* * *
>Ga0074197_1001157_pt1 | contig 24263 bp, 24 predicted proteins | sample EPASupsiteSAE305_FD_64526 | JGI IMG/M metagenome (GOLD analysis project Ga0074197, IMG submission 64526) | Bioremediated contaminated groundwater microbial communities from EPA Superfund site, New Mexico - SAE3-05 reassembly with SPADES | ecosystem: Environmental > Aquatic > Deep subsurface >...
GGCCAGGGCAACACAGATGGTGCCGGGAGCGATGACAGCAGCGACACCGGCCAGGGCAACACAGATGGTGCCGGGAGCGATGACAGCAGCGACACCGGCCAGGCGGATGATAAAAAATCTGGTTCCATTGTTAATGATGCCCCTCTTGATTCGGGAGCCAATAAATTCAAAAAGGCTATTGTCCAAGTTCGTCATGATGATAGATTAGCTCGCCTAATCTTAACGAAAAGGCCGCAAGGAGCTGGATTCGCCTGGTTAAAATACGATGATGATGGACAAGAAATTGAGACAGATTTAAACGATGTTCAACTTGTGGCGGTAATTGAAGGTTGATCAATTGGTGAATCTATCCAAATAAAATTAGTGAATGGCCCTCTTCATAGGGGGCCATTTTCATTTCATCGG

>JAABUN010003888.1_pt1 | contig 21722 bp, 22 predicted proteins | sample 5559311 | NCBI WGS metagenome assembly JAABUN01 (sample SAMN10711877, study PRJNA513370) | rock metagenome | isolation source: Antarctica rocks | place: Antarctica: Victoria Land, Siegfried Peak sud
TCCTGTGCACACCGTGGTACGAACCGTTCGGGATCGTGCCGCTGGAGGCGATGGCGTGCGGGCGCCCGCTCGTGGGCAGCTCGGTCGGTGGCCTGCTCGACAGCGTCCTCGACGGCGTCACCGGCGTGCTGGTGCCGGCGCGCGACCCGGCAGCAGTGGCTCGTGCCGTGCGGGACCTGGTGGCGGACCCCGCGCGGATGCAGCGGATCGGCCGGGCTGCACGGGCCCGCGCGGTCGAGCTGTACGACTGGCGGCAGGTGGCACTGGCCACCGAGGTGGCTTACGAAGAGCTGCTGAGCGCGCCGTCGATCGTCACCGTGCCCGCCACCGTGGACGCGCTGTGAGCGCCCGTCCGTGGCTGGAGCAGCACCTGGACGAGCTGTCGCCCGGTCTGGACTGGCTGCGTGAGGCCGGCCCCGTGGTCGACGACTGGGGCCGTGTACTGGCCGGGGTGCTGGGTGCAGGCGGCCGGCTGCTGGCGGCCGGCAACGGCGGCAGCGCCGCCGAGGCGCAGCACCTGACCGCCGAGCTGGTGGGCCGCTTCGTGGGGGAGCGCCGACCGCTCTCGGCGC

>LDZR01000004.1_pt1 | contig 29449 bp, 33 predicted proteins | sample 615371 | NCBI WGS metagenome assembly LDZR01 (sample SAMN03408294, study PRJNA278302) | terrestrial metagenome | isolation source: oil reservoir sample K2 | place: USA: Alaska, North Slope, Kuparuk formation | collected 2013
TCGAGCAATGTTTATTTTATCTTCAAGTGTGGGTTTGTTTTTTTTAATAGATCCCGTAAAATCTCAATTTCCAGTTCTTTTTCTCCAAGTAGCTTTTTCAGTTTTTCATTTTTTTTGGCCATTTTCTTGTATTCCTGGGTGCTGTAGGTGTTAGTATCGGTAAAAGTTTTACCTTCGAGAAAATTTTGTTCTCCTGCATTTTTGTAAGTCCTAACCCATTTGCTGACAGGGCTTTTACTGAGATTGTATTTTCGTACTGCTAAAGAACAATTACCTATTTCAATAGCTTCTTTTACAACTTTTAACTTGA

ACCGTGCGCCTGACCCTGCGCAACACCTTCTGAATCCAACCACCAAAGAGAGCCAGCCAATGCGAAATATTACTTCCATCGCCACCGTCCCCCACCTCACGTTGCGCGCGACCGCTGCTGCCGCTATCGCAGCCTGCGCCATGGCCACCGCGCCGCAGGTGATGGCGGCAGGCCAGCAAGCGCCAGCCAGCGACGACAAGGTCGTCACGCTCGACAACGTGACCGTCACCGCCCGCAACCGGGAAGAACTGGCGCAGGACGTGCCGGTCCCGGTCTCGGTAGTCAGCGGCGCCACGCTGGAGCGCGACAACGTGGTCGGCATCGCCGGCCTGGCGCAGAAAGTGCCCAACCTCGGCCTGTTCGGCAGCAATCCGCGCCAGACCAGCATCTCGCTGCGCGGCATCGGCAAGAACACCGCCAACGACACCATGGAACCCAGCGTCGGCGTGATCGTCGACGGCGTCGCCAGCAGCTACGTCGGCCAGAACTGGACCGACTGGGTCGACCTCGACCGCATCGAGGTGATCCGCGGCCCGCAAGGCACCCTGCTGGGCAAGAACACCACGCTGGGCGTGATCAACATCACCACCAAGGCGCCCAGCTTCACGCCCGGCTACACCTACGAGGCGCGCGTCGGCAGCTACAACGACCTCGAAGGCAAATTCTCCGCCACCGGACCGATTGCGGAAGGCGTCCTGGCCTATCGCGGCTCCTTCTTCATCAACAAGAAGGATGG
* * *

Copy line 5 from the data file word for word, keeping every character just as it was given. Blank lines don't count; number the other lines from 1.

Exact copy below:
>LDZR01000004.1_pt1 | contig 29449 bp, 33 predicted proteins | sample 615371 | NCBI WGS metagenome assembly LDZR01 (sample SAMN03408294, study PRJNA278302) | terrestrial metagenome | isolation source: oil reservoir sample K2 | place: USA: Alaska, North Slope, Kuparuk formation | collected 2013